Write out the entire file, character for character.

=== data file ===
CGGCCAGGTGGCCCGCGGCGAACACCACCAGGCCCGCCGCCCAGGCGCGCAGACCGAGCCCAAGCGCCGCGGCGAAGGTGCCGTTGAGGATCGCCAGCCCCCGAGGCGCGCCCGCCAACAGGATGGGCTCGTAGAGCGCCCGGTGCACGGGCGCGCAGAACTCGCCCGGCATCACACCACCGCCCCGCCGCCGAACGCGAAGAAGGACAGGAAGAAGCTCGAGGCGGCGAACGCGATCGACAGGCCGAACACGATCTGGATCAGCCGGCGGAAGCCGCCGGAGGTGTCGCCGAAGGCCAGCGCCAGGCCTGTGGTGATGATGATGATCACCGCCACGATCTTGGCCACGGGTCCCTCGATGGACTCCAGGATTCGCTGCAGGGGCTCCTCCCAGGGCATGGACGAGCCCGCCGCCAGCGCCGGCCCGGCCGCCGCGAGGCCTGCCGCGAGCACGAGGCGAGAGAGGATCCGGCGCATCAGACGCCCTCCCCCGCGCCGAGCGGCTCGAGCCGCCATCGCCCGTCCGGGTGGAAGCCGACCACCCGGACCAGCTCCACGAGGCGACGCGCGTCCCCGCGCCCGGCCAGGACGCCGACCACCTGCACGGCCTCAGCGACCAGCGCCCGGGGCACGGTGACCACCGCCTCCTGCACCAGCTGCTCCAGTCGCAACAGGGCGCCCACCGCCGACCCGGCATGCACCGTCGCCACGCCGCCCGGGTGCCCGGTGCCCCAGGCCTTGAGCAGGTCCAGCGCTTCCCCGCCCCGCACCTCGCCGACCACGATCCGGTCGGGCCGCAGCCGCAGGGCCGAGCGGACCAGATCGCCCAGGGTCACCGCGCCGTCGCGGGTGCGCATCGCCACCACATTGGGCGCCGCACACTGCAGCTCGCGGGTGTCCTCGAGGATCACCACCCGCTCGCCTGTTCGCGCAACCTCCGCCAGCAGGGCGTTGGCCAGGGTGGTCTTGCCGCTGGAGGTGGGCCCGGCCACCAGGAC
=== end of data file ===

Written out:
CGGCCAGGTGGCCCGCGGCGAACACCACCAGGCCCGCCGCCCAGGCGCGCAGACCGAGCCCAAGCGCCGCGGCGAAGGTGCCGTTGAGGATCGCCAGCCCCCGAGGCGCGCCCGCCAACAGGATGGGCTCGTAGAGCGCCCGGTGCACGGGCGCGCAGAACTCGCCCGGCATCACACCACCGCCCCGCCGCCGAACGCGAAGAAGGACAGGAAGAAGCTCGAGGCGGCGAACGCGATCGACAGGCCGAACACGATCTGGATCAGCCGGCGGAAGCCGCCGGAGGTGTCGCCGAAGGCCAGCGCCAGGCCTGTGGTGATGATGATGATCACCGCCACGATCTTGGCCACGGGTCCCTCGATGGACTCCAGGATTCGCTGCAGGGGCTCCTCCCAGGGCATGGACGAGCCCGCCGCCAGCGCCGGCCCGGCCGCCGCGAGGCCTGCCGCGAGCACGAGGCGAGAGAGGATCCGGCGCATCAGACGCCCTCCCCCGCGCCGAGCGGCTCGAGCCGCCATCGCCCGTCCGGGTGGAAGCCGACCACCCGGACCAGCTCCACGAGGCGACGCGCGTCCCCGCGCCCGGCCAGGACGCCGACCACCTGCACGGCCTCAGCGACCAGCGCCCGGGGCACGGTGACCACCGCCTCCTGCACCAGCTGCTCCAGTCGCAACAGGGCGCCCACCGCCGACCCGGCATGCACCGTCGCCACGCCGCCCGGGTGCCCGGTGCCCCAGGCCTTGAGCAGGTCCAGCGCTTCCCCGCCCCGCACCTCGCCGACCACGATCCGGTCGGGCCGCAGCCGCAGGGCCGAGCGGACCAGATCGCCCAGGGTCACCGCGCCGTCGCGGGTGCGCATCGCCACCACATTGGGCGCCGCACACTGCAGCTCGCGGGTGTCCTCGAGGATCACCACCCGCTCGCCTGTTCGCGCAACCTCCGCCAGCAGGGCGTTGGCCAGGGTGGTCTTGCCGCTGGAGGTGGGCCCGGCCACCAGGAC